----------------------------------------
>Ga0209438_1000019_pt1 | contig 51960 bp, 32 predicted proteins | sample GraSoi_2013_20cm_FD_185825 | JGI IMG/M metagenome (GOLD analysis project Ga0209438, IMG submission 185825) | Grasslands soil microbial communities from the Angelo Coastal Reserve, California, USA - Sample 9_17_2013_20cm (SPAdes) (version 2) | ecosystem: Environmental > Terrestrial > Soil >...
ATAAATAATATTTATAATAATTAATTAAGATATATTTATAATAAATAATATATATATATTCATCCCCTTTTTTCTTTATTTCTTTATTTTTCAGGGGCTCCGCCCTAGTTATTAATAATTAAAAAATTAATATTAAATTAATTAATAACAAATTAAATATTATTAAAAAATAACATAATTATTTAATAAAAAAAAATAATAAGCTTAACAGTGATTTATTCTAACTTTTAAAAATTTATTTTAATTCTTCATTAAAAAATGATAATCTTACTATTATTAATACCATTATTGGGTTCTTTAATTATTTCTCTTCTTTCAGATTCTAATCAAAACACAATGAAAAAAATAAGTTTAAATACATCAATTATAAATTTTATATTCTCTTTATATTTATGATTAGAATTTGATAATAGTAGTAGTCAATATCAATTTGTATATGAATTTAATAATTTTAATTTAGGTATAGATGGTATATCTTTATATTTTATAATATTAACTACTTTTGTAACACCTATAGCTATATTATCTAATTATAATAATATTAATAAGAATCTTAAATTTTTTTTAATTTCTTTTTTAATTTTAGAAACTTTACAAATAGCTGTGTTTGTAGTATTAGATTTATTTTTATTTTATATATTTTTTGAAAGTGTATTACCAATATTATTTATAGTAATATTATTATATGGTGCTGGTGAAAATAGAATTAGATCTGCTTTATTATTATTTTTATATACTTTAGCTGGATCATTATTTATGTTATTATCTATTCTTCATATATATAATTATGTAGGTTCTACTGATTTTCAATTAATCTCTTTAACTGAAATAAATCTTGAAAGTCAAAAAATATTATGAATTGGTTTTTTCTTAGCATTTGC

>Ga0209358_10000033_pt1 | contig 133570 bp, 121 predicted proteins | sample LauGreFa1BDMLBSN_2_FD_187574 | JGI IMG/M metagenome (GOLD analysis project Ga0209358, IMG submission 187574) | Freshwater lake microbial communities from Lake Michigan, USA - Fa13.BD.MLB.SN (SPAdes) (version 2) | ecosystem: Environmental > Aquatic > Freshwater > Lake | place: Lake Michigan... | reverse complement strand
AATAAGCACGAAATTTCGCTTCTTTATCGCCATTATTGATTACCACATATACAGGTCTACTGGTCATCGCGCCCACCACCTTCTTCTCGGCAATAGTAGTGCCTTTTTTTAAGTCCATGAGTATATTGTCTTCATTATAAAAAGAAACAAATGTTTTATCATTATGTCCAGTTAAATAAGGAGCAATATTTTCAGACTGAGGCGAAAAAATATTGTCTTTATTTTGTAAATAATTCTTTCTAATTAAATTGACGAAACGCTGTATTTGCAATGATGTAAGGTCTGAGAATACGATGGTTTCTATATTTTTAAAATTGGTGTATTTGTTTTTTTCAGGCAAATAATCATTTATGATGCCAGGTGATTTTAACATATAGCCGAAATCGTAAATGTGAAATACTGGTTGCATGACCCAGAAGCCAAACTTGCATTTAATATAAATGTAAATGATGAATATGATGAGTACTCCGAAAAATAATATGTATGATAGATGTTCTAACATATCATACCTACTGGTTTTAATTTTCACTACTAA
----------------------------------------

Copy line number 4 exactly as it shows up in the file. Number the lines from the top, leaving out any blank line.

AATAAGCACGAAATTTCGCTTCTTTATCGCCATTATTGATTACCACATATACAGGTCTACTGGTCATCGCGCCCACCACCTTCTTCTCGGCAATAGTAGTGCCTTTTTTTAAGTCCATGAGTATATTGTCTTCATTATAAAAAGAAACAAATGTTTTATCATTATGTCCAGTTAAATAAGGAGCAATATTTTCAGACTGAGGCGAAAAAATATTGTCTTTATTTTGTAAATAATTCTTTCTAATTAAATTGACGAAACGCTGTATTTGCAATGATGTAAGGTCTGAGAATACGATGGTTTCTATATTTTTAAAATTGGTGTATTTGTTTTTTTCAGGCAAATAATCATTTATGATGCCAGGTGATTTTAACATATAGCCGAAATCGTAAATGTGAAATACTGGTTGCATGACCCAGAAGCCAAACTTGCATTTAATATAAATGTAAATGATGAATATGATGAGTACTCCGAAAAATAATATGTATGATAGATGTTCTAACATATCATACCTACTGGTTTTAATTTTCACTACTAA